Let me, therefore, my dear friend, lay aside all philosophical and theological terms, and state the principle of the golden book which you are just presenting to the English public, in what I consider, with Luther, the best Theological exponent, in plain Teutonic, thus:—

Sin is selfishness:
Godliness is unselfishness:
A godly life is the steadfast working out of inward freeness from self:
To become thus Godlike is the bringing back of man’s first nature.

On this last point,—man’s divine dignity and destiny,—Tauler speaks as strongly as our author, and almost as strongly as the Bible. Man is indeed to him God’s own image. “As a sculptor,” he says somewhere, with a striking range of mind for a monk of the fourteenth century, “is said to have exclaimed indignantly on seeing a rude block of marble, ‘what a godlike beauty thou hidest!’ thus God looks upon man in whom God’s own image is hidden.” “We may begin,” he says in a kindred passage, “by loving God in hope of reward, we may express ourselves concerning Him in symbols (Bilder), but we must throw them all away, and much more we must scorn all idea of reward, that we may love God only because He is the Supreme Good, and contemplate His eternal nature as the real substance of our own soul.”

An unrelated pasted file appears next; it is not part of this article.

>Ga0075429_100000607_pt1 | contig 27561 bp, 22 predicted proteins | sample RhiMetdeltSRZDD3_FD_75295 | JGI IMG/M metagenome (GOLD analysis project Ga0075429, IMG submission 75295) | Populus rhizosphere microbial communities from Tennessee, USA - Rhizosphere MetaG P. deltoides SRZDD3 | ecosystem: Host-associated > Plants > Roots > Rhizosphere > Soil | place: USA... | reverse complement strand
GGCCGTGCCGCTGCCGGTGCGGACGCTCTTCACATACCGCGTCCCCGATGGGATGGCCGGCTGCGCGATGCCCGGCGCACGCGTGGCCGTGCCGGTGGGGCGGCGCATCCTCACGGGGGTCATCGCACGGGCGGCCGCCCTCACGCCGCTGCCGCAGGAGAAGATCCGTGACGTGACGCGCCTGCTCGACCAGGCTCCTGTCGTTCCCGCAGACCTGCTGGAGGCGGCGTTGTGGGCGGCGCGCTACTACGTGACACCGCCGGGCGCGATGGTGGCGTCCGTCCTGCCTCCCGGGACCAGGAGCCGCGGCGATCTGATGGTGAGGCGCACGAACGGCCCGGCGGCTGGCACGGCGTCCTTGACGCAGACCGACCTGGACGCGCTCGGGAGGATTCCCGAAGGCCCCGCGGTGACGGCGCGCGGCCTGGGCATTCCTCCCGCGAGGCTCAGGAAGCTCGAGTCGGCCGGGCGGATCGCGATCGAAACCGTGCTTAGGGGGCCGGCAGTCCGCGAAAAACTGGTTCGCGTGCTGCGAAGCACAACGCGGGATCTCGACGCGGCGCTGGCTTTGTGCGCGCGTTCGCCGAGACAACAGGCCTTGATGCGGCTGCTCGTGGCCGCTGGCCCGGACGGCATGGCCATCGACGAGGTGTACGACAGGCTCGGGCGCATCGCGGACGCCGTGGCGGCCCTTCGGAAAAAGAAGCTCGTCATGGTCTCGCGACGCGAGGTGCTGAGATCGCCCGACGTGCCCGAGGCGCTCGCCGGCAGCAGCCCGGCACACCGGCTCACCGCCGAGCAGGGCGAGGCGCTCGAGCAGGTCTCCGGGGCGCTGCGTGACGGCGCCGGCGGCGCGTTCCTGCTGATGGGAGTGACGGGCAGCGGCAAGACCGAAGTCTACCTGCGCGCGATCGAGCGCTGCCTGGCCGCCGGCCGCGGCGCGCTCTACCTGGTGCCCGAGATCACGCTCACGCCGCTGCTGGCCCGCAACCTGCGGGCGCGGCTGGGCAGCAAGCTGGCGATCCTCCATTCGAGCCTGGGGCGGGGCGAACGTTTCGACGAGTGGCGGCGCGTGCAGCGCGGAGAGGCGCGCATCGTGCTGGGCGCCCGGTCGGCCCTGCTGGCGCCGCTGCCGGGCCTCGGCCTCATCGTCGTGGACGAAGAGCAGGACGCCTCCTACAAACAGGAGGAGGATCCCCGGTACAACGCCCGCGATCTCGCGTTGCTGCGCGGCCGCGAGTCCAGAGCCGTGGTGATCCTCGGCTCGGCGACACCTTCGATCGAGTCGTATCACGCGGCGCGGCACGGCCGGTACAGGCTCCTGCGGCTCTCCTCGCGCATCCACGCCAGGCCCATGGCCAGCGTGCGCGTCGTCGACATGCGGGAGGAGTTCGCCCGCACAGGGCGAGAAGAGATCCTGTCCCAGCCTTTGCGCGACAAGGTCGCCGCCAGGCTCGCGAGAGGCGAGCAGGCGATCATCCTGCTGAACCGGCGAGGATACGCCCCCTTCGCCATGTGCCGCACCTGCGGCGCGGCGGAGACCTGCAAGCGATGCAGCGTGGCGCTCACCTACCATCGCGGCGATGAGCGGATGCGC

But let no one imagine that these men, although doomed to passiveness in many respects, thought a contemplative or monkish life a condition of spiritual Christianity, and not rather a danger to it. ““If a man truly loves God,” says Tauler, “and has no will but to do God’s will, the whole force of the river Rhine may run at him and will not disturb him or break his peace; if we find outward things a danger and disturbance, it comes from our appropriating to ourselves what is God’s.” But Tauler, as well as our Author, uses the strongest language to express his horror of Sin, man’s own creation, and their view on this subject forms their great contrast to the philosophers of the Spinozistic school. Among the Reformers, Luther stands nearest to them, with respect to the great fundamental points of theological teaching, but their intense dread of Sin as a rebellion against God, is shared both by Luther and Calvin. Among later theologians, Julius Muller, in his profound Essay on Sin, and Richard Rothe, in his great work on Christian Ethics, come nearest to them in depth of thought and ethical earnestness, and the first of these eminent writers carries out, as it appears to me, most consistently that fundamental truth of the Theologia Germanica that there is no sin but Selfishness, and that all Selfishness is sin.